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More than 26 million Americans have asthma. This includes more than 400 students at San Leandro High School in California. When Jan Othen, a health and physical education teacher, learned how many students at her school have asthma and she heard about several asthma-related deaths, she decided she had to do something to help raise awareness.

Jan is also an advisor for the San Leandro High School’s Jefferson Awards Club, which does service events within the community. She and the club had multiple discussions about the seriousness of asthma and it had in impact on the club members. The discussions were prompted by news stories about asthma-related deaths, including Jennifer Pippin, major league baseball player Brandon Crawford’s sister-in-law, and two people in the Sonoma, California, area who died from probable smoke-induced asthma attacks.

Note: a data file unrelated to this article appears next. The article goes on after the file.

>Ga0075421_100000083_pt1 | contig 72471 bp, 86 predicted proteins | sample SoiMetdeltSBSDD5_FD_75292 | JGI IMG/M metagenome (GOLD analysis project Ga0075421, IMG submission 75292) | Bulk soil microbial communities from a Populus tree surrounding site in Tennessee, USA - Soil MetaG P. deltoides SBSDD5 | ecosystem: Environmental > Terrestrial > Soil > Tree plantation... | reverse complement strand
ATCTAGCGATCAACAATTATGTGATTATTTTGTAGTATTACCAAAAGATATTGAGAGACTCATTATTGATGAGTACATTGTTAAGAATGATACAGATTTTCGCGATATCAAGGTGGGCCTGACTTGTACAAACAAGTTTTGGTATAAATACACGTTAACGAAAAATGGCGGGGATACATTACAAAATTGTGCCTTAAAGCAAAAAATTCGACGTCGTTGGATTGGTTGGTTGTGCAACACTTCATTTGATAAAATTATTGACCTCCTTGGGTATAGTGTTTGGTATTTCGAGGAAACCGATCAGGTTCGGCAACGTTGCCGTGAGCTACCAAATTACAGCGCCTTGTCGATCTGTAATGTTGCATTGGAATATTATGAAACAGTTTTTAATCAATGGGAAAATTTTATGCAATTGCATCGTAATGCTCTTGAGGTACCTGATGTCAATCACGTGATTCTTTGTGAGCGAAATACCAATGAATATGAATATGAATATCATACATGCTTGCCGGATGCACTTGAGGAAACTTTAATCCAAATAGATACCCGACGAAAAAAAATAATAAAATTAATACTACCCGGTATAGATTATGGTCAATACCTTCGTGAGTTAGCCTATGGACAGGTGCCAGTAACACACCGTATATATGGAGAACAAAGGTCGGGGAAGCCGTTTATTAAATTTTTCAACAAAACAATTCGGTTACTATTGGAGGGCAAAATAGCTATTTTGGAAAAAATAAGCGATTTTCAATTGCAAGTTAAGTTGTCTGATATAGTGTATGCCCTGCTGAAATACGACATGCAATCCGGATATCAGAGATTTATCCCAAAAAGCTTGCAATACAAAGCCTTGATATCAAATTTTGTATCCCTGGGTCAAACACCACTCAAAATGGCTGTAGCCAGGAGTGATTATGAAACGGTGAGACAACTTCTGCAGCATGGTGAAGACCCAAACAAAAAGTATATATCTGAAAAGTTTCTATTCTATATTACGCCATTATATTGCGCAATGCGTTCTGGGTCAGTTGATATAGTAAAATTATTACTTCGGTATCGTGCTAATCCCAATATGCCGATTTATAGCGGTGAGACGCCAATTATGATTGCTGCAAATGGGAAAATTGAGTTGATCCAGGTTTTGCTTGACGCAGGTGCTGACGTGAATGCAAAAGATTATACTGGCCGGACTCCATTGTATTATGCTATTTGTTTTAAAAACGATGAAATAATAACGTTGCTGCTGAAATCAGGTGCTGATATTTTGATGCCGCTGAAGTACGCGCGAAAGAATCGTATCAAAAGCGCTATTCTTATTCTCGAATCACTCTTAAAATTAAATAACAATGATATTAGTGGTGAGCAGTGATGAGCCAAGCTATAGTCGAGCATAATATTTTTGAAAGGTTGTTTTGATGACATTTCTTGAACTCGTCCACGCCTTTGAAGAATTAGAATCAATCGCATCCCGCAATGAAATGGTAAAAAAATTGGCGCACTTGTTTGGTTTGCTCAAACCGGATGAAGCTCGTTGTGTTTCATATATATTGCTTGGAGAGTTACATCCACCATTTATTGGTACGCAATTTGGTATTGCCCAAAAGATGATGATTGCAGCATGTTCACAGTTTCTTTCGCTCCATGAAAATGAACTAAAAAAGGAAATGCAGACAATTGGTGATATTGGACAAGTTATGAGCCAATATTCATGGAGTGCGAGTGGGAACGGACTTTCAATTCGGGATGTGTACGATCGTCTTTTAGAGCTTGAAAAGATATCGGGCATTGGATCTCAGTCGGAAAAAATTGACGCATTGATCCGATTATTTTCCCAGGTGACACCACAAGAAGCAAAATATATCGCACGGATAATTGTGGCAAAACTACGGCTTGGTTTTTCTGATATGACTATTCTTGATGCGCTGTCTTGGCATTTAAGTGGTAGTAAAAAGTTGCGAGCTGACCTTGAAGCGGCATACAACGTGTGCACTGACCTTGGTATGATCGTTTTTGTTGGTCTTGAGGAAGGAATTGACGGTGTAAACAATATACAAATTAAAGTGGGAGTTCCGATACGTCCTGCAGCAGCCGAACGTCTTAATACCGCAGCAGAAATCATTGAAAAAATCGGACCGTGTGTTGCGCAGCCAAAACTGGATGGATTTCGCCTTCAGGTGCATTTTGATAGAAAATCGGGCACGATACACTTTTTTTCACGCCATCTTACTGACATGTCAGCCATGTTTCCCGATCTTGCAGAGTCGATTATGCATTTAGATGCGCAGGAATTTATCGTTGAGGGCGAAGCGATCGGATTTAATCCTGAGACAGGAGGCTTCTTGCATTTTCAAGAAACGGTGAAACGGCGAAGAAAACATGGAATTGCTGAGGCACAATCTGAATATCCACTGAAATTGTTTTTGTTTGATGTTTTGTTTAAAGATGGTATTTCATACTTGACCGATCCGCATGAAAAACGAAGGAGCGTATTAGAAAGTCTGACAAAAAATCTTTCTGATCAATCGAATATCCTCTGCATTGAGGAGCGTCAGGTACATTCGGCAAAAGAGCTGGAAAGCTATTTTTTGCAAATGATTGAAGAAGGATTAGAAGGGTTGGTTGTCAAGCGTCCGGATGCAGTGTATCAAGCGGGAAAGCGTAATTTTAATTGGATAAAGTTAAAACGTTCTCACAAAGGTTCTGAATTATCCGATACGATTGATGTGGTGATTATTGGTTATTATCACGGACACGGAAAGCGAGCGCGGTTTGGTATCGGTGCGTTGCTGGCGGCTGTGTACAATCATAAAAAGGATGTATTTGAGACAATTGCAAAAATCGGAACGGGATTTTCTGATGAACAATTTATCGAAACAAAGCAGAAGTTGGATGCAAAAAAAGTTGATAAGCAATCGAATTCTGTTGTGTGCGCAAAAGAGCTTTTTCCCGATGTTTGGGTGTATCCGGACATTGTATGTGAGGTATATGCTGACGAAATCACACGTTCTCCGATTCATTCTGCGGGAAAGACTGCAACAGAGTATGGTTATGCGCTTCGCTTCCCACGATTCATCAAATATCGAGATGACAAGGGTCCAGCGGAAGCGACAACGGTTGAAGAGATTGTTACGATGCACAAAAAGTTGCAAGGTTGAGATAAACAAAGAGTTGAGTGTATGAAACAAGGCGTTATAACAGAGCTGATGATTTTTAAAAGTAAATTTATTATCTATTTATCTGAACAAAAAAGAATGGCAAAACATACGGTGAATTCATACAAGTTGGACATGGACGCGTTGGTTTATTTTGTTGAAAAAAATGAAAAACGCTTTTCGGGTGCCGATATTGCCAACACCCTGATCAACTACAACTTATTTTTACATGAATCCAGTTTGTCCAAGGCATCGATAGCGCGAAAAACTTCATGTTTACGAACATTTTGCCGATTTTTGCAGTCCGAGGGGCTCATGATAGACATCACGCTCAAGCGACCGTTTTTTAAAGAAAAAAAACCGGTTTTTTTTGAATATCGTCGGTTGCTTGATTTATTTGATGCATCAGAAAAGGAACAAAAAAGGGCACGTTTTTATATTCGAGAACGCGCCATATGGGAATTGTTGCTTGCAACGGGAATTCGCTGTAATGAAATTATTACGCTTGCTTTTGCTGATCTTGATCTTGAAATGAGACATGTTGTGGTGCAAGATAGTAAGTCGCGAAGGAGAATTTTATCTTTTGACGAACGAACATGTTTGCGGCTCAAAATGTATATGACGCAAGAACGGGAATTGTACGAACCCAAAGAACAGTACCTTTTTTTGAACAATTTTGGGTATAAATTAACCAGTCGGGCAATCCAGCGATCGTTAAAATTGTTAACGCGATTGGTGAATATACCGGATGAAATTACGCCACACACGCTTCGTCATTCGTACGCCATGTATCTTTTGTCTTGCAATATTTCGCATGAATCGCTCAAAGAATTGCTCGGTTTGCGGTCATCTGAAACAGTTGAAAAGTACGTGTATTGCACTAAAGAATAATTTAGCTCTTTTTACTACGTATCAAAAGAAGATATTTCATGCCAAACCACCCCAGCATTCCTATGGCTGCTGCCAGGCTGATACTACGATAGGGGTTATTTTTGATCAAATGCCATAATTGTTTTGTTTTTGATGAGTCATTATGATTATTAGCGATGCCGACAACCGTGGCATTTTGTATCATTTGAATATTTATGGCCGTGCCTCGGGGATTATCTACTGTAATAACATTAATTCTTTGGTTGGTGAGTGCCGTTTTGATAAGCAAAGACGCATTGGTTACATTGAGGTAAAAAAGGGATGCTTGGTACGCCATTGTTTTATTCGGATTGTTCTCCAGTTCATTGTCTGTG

The news stories and resulting discussions caused the club members to learn that two of their own had asthma. This made them want to raise awareness. Together, they decided to organize the inaugural Attack Asthma Run.

Organizers of the Attack Asthma Run with the San Francisco Giants’ mascot, Lou Seal

Organizers of the Attack Asthma Run with the San Francisco Giants’ mascot, Lou Seal. Pictured above left to right: Celia Xie, Everett Quock, Katherine Moises, Jack Nelson, Lou Seal, Jan Othen, Winnie Lauu, and Judy Fang. Photo credit: SLAM.

Personal Connection to Asthma

The Jefferson Awards Club at San Leandro High School includes Judy Fang, 18, Winnie Luu, 17, Katherine Mose, 16, Everett Quock, 18, Julia Truong, 18, and Cecilia Xie, 17.